A Georgia man who'd worked at his church as a choir director for more than 20 years says something changed after a Christmas party he hosted at his home.
WABE in Atlanta shared the story of Ira Pittman, who says some who went to that event at his house complained it was actually a "coming-out party" masquerading as a Christmas party.
Pittman's partner of 16 years was there, mingling with the guests from the music department at Mount Bethel United Methodist Church. The next day Pittman brought his partner to a Christmas party at the senior minister's house.
It was all apparently too much for members of the church who, according to WABE, told the the senior minister they "could no longer tolerate this."
The story is a reminder that the Methodist Church still doesn't allow for openly LGBT clergy and bans same-sex marriage. But Pittman's case is odd because he isn't a member of the clergy and wasn't married at the time. He's filed a complaint over discrimination with the Equal Employment Opportunity Commission.
Good news is he's since gotten married.
"Today is a most wonderful day," Pittman wrote on Facebook April 2, "the day that I MARRIED my partner of 16 years, William Russell Bill Garner." Pittman called him "my best friend and love of my life."
The Advocate reported last year, ahead of the marriage equality ruling handed down by the Supreme Court, that experts worried "More of You Could Be Fired for Getting Married." And in many cases, that's what we've seen.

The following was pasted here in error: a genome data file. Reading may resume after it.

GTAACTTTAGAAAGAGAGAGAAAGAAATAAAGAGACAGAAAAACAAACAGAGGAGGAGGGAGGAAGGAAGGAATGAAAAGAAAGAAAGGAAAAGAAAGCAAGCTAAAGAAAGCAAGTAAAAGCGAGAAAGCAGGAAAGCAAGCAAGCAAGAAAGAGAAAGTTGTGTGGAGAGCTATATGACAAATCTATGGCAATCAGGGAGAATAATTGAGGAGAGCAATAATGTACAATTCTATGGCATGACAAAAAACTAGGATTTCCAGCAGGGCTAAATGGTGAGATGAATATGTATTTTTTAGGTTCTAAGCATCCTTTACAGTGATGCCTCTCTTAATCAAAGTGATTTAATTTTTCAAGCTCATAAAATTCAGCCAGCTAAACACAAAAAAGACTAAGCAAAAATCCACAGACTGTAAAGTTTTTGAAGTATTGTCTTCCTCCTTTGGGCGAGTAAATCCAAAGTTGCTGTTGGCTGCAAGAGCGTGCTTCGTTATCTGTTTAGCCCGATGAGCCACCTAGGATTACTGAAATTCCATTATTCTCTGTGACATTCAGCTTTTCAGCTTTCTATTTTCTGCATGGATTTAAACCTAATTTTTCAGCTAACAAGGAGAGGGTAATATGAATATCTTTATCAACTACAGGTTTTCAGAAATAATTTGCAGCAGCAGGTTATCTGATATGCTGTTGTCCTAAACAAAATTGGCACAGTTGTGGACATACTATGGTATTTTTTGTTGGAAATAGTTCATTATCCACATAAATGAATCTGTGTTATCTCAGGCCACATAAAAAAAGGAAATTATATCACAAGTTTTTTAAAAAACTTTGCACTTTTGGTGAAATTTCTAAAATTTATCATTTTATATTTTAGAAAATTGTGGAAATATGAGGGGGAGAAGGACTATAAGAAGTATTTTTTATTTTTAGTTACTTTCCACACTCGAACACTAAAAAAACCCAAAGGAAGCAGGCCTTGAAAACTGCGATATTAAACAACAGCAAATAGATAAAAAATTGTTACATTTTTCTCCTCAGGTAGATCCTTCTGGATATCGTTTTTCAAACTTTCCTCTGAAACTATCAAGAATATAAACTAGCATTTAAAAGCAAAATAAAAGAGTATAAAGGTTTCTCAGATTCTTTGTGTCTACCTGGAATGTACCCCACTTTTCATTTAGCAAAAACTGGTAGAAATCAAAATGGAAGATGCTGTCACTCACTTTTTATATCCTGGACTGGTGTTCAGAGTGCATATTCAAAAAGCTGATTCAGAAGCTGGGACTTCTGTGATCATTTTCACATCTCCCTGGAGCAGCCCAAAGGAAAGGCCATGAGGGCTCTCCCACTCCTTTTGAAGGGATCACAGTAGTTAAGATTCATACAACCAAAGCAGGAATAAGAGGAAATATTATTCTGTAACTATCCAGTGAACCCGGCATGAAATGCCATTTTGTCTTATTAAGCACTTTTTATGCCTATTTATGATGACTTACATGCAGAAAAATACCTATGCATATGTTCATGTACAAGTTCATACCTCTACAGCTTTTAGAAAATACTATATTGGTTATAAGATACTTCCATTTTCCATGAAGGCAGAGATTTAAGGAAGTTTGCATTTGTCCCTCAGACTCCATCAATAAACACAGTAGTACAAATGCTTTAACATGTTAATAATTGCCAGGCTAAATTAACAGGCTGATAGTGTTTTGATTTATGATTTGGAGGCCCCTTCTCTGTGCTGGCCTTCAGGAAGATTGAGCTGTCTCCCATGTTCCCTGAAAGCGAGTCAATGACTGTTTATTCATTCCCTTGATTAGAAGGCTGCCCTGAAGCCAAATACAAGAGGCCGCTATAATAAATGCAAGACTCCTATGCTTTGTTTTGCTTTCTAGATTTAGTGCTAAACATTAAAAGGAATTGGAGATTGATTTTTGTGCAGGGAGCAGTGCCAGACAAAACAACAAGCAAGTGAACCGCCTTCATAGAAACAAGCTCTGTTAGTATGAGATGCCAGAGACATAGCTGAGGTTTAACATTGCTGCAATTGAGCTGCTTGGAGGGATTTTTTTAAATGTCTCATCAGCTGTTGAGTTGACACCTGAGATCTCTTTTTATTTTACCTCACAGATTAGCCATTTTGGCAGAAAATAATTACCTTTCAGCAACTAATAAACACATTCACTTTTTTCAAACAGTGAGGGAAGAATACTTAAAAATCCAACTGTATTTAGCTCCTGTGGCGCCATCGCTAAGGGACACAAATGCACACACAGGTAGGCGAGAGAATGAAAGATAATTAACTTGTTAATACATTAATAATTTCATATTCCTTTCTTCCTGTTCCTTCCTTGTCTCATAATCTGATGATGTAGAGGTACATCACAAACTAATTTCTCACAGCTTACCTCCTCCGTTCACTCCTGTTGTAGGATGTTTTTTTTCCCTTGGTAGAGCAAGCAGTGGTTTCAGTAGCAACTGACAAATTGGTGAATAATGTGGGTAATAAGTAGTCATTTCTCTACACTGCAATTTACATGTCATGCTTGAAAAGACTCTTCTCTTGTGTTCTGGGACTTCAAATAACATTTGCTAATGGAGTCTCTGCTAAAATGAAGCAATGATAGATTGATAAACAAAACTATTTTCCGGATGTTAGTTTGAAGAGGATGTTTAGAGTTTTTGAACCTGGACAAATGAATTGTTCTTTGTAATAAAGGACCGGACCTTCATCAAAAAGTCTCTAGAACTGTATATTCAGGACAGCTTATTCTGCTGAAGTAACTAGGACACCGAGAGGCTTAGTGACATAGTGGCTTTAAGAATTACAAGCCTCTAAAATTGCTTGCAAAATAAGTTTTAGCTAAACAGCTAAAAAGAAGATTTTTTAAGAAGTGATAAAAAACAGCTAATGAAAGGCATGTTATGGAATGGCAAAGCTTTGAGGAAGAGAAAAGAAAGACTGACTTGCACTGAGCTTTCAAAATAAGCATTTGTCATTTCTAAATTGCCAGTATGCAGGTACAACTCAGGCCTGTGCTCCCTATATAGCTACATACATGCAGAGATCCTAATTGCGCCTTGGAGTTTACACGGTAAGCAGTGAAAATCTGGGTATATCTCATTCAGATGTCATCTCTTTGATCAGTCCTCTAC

Religious organizations that were overlooking the open secrets of their LGBT employees suddenly stopped, normally having their eyes opened after an employee got married.
But the Methodist Church faces an even more tense situation as leaders meet this month at the General Conference in Portland, Ore., to decide whether to change church law -- something that happens only once every four years.
Earlier this month, 111 Methodist clergy members came out publicly in an act of protest. They signed onto "A Love Letter to Our Church From Your LGBTQI Religious Leaders," which was published by the Reconciling Ministries Network, which represents LGBT-accepting Methodist churches.
For its part, Pittman's former church shared on its blog last year a story from the publisher of Good News Magazine, Rev. Rob Renfroe, who argued against a compromise deal that allowed individual churches to decide on acceptance.
"A 'compromise' that provides no benefit to one side is no compromise," wrote Renfroe. "What do traditionalists 'get' out of this compromise? Nothing except the knowledge that (1) they have compromised their principles and (2) the certainty that they will be forced to debate this issue every year at their annual conferences."
Renfroe predicted that "many pastors will feel forced to leave the denomination and will do all they can to take their congregations with them."